Court of Appeals of Texas, Fourth District, San Antonio
the 73rd Judicial District Court, Bexar County, Texas Trial
Court No. 2017-CI-01166 Honorable Martha Tanner, Judge
Sitting: Sandee Bryan Marion, Chief Justice Luz Elena D.
Chapa, Justice Beth Watkins, Justice.
Texas Department of Transportation ("TxDOT")
appeals the trial court's order denying its plea to the
jurisdiction. On appeal, it argues appellees Naomi Markham,
Carrie Markham, and Trevor Markham, Individually and as the
Administrator of the Estate of Joslyn Markham, Deceased,
("the Markhams") did not establish a waiver of
governmental immunity under the Texas Tort Claims Act
("TTCA") as to their premises defect claims and the
Markhams' claim for negligence per se should be dismissed
for want of jurisdiction. We dismiss the Markhams'
negligence per se claim for want of jurisdiction and affirm
the remainder of the trial court's order.
February of 2015, Joslyn was driving southbound on U.S.
Highway 281 when she crashed into a guardrail. Her truck
vaulted the guardrail before falling into the small creek
below and landing on its roof. The wreck killed Joslyn and
critically injured her passenger and sister, Naomi. When
investigating the wreck, the Markhams learned the guardrail
was a height of 23 and 5/8 inches as opposed to the 27 inches
required by TxDOT.
to this appeal, the Markhams sued ISI Construction Co., Inc.
and TxDOT alleging a premises defect claim and arguing TxDOT
was negligent in failing to ensure the guardrail met the
height requirement of 27 inches. The Markhams amended their
petition to add: Guerra Construction as a defendant; a gross
negligence claim against TxDOT; and claims for joint
enterprise and civil conspiracy against ISI Construction,
TxDOT, and Guerra Construction.
filed a plea to the jurisdiction, asserting its governmental
immunity from suit had not been waived. The trial court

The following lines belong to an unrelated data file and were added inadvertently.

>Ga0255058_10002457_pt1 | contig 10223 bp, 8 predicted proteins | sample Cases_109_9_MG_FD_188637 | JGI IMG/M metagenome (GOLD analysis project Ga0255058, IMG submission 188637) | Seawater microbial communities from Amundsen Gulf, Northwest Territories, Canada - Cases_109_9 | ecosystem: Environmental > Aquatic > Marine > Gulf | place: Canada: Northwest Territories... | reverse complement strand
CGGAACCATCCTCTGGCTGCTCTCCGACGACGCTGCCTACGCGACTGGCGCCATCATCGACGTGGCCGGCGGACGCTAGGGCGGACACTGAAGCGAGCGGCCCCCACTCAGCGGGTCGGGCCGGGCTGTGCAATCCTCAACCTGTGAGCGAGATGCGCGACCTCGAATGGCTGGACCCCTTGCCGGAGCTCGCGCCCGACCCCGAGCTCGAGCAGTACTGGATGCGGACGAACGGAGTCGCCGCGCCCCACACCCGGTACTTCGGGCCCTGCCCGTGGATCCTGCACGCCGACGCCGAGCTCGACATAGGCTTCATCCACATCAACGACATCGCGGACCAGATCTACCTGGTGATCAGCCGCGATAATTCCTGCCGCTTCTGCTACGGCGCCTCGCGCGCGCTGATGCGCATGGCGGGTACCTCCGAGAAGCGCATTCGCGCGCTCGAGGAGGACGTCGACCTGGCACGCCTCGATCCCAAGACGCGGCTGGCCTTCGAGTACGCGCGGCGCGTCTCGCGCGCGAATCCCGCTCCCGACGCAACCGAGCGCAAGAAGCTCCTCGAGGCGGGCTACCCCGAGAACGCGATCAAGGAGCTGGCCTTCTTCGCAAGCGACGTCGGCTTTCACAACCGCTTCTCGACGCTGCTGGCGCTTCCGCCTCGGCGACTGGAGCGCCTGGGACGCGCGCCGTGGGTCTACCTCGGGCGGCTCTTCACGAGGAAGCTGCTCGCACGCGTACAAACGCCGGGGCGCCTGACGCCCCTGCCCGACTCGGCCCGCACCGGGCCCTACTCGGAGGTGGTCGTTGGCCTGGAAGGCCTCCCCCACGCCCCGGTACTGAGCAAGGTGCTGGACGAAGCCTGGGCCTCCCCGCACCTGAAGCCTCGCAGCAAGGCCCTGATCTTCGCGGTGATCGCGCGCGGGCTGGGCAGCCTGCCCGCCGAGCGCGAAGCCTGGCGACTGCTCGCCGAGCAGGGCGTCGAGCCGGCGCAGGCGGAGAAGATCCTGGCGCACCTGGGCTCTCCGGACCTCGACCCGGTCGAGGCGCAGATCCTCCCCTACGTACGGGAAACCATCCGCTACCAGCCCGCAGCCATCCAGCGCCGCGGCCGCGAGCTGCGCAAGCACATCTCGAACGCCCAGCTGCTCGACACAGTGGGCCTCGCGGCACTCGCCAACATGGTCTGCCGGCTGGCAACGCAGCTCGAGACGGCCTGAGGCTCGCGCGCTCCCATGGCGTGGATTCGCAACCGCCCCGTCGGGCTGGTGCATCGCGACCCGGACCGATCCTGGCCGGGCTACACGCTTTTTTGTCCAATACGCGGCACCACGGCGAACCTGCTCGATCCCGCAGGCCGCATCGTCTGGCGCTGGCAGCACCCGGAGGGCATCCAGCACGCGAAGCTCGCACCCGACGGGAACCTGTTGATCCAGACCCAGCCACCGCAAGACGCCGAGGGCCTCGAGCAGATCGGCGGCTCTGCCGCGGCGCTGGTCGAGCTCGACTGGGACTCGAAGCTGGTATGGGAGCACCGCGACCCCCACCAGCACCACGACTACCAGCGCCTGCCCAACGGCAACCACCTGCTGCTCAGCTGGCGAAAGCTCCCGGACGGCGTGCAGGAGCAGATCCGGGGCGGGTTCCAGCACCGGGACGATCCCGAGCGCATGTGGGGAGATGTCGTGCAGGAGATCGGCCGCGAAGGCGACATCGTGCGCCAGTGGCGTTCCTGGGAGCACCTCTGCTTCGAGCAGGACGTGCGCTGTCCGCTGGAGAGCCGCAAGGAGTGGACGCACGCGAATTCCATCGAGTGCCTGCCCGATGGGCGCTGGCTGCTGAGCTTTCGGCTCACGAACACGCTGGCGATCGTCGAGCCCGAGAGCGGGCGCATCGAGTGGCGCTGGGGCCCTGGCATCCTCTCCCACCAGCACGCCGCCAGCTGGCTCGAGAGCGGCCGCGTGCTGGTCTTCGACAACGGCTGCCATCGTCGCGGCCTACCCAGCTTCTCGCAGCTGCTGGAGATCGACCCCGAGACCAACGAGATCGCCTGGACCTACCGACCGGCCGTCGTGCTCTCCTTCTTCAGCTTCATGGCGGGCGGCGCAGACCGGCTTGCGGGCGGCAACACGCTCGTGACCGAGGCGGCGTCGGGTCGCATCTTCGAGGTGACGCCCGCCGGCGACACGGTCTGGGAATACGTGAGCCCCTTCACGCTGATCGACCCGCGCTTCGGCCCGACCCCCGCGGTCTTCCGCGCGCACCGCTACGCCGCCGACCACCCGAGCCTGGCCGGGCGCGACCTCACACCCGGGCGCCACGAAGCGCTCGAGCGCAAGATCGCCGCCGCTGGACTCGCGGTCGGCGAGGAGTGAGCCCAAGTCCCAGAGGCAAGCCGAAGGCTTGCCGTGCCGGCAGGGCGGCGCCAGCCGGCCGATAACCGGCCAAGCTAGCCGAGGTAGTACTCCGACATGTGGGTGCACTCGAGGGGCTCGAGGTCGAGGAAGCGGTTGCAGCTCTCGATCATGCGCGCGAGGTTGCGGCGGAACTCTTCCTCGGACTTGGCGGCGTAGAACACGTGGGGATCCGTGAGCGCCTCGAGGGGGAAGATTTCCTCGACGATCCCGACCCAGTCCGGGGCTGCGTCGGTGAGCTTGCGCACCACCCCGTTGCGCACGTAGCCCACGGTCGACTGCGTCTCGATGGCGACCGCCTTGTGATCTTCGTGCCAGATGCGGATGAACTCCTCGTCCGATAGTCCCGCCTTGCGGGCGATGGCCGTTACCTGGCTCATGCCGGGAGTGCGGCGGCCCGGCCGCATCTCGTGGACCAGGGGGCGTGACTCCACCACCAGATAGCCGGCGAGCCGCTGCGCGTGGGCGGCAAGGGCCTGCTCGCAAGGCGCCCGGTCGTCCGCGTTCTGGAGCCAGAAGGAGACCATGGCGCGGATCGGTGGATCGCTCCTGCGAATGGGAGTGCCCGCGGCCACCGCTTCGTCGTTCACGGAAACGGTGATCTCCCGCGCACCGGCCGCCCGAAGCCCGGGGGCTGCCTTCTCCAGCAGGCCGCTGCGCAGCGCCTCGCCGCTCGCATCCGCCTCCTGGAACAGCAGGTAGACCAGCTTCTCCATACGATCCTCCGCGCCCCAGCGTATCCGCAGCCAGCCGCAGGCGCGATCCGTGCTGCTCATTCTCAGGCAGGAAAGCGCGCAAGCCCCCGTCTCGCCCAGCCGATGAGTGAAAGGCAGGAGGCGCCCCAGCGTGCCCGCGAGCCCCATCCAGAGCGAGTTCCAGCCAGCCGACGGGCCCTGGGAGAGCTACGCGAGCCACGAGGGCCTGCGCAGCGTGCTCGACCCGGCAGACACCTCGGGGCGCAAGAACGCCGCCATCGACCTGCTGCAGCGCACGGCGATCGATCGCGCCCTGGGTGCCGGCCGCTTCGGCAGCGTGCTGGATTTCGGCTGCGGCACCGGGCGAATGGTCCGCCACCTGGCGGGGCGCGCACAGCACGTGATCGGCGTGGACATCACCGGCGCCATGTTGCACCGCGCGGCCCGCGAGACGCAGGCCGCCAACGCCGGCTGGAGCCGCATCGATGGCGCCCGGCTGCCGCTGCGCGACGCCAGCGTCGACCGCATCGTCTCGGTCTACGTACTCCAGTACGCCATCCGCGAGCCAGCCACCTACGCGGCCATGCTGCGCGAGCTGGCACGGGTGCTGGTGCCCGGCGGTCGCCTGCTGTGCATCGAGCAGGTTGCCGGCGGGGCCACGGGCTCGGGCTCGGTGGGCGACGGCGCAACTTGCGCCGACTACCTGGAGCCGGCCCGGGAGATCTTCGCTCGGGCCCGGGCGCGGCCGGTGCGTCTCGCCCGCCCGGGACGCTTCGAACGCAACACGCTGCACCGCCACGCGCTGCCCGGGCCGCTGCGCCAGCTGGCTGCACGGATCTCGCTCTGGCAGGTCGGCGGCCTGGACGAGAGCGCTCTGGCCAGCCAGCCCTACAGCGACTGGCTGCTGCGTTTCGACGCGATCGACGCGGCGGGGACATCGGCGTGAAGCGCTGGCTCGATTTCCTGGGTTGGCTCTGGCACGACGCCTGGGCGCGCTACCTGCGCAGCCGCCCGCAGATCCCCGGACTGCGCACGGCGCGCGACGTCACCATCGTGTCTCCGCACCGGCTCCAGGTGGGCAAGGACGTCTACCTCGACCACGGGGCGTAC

granted TxDOT's plea as to the Markhams' claims for
joint enterprise and civil conspiracy, but denied TxDOT's
plea as to their negligence and gross negligence claims, both
arising from a premises defect. The Markhams then amended
their petition, adding a negligence per se claim against
TxDOT. This interlocutory appeal followed.
immunity from suit defeats a trial court's subject matter
jurisdiction and is properly asserted in a plea to the
jurisdiction. Tex. Dep't of Parks & Wildlife v.
Miranda, 133 S.W.3d 217, 225-26 (Tex. 2004); City of
San Antonio v. Cervantes, 521 S.W.3d 390, 394 (Tex.
App.-San Antonio 2017, no pet.). Whether a trial court has
subject matter jurisdiction is a question of law subject to
de novo review. Sampson v. Univ. of Tex. at Austin,
500 S.W.3d 380, 384 (Tex. 2016); Cervantes, 521
S.W.3d at 394.
here, a plea to the jurisdiction challenges the existence of
jurisdictional facts, the reviewing court must determine
whether a fact question on the jurisdictional issue exists by
considering the relevant evidence. City of Corsicana v.
Stewart, 249 S.W.3d 412, 414 (Tex. 2008). If the
evidence raises a fact question on jurisdiction, the plea
cannot be granted. Id. If the relevant evidence is
undisputed or fails to raise a fact question, the trial court
must rule on the plea as a matter of law. Id.
Actual Knowledge of the Condition
first contends the Markhams failed to raise a fact issue that
it had actual knowledge that the guardrail constituted an
unreasonably dangerous condition at the time of the accident.
TxDOT contends the evidence produced by the Markhams failed
to demonstrate TxDOT's knowledge of ...